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Administrative barriers make it virtually impossible to gain funding, operate and create a sustainable business model in a timely fashion.
There are many ways that forward-looking regions can pursue to boost local innovation and quality of life as a means of making themselves more attractive to entrepreneurs and knowledge workers. Here are four that deserve closer attention from supercluster advocates.
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Ali Asaria, CEO of Tulip Retail, is an entrepreneur with a foot in two cities. In the past seven years, the Research In Motion (now BlackBerry) alumnus has launched two tech startups, both based in Wa...
In an election year, anything goes: While Waterloo Region council convenes on March 4 to vote on a $550-million contract for the work and materials for the project (which has technically already started), the first candidate to file his nomination papers for October's Waterloo mayoral contest has decided to run on an anti-LRT platform... and he's finding supporters.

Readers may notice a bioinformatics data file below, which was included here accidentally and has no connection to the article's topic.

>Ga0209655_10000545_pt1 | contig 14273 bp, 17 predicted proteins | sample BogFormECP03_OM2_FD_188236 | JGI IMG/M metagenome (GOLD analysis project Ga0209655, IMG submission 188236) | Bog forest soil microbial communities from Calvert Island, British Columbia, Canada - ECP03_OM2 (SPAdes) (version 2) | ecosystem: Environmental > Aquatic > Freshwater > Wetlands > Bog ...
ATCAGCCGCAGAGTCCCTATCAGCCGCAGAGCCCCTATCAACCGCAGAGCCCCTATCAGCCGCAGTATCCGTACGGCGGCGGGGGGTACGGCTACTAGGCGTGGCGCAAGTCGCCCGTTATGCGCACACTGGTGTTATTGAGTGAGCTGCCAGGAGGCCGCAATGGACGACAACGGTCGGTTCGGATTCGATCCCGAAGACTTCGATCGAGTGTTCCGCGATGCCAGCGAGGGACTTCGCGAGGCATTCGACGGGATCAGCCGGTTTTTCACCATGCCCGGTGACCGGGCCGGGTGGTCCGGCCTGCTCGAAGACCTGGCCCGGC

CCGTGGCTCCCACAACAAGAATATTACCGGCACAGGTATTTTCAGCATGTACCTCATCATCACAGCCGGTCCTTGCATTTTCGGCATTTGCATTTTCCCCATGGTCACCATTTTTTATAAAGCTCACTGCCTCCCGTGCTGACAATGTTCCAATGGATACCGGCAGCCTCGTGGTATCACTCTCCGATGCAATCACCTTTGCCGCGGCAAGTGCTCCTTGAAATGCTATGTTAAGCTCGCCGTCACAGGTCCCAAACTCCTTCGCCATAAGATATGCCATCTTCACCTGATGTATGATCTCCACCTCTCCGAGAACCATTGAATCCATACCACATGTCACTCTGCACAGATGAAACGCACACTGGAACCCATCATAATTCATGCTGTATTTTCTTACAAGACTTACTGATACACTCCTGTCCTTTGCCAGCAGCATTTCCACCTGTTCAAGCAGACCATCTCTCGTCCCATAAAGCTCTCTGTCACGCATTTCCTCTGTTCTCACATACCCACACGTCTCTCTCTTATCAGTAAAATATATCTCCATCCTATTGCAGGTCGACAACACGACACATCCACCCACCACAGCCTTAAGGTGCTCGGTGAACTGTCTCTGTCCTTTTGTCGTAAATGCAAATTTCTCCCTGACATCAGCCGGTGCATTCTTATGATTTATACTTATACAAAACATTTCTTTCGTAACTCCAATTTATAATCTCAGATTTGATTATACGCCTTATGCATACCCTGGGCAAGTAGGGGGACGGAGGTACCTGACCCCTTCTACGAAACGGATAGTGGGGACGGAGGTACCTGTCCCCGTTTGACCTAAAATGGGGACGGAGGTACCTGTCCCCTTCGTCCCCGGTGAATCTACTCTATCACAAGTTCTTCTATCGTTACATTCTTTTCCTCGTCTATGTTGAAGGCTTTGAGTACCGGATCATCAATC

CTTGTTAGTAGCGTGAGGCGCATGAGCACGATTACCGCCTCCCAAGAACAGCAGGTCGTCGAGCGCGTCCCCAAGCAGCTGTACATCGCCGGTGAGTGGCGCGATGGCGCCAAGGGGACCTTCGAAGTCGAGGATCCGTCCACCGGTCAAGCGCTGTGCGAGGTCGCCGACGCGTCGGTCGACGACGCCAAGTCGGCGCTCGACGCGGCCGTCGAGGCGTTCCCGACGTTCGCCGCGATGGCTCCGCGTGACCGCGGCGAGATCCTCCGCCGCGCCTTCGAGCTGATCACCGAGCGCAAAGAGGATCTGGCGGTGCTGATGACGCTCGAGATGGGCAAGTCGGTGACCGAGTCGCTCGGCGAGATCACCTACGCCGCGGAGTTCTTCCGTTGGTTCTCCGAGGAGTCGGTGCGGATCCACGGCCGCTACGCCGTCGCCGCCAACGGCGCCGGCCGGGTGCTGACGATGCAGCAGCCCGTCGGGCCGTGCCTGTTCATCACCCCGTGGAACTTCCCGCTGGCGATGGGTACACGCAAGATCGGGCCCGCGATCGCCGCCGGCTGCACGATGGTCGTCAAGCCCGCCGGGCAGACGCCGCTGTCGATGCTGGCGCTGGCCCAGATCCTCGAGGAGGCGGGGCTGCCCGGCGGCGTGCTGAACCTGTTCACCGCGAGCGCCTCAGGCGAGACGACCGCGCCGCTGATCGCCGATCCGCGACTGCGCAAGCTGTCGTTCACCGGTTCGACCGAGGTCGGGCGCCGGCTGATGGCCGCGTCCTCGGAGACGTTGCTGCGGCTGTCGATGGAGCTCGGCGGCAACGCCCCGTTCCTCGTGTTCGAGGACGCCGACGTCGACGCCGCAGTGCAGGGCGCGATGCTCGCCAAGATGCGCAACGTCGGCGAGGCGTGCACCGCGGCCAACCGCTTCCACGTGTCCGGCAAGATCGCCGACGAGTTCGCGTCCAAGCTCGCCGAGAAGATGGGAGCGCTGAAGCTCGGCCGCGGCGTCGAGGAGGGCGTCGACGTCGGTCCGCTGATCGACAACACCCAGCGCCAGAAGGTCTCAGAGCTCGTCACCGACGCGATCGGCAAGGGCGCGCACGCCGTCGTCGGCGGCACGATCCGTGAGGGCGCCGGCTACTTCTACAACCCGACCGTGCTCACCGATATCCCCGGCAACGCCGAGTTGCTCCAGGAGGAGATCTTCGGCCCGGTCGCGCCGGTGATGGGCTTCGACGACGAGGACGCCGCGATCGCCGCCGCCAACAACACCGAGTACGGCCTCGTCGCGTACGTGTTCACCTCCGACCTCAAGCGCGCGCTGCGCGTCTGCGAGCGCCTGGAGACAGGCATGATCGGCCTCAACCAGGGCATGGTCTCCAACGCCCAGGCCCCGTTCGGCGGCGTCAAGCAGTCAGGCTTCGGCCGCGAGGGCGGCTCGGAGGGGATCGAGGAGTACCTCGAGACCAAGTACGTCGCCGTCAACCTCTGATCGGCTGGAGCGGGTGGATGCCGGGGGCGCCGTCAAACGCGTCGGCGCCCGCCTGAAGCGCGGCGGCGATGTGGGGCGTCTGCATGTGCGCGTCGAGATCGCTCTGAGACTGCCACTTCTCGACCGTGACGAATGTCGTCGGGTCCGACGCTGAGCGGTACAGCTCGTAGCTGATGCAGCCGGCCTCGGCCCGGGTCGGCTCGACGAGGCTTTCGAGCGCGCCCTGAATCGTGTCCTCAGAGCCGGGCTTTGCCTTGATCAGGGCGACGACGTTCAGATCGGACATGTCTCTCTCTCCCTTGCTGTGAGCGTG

When Raymond Laflamme first met Howard Burton, the founding executive director of the Perimeter Institute for Theoretical Physics, he was sure he was being set up by the FBI. The year was 1999, and in...
For most of us, the idea of a two-hour commute, twice daily, is nuts. But both Rodgers and Samuell have their reasons for taking on that heroic morning haul: They love where they work and they love where they play.
If the Toronto-K-W region is ever to fully reach its potential as a technology supercluster, functioning fluidly as a single, contiguous innovation sector, the ability to move human capital between the two nodes is essential, be it employees, investors or entrepreneurs.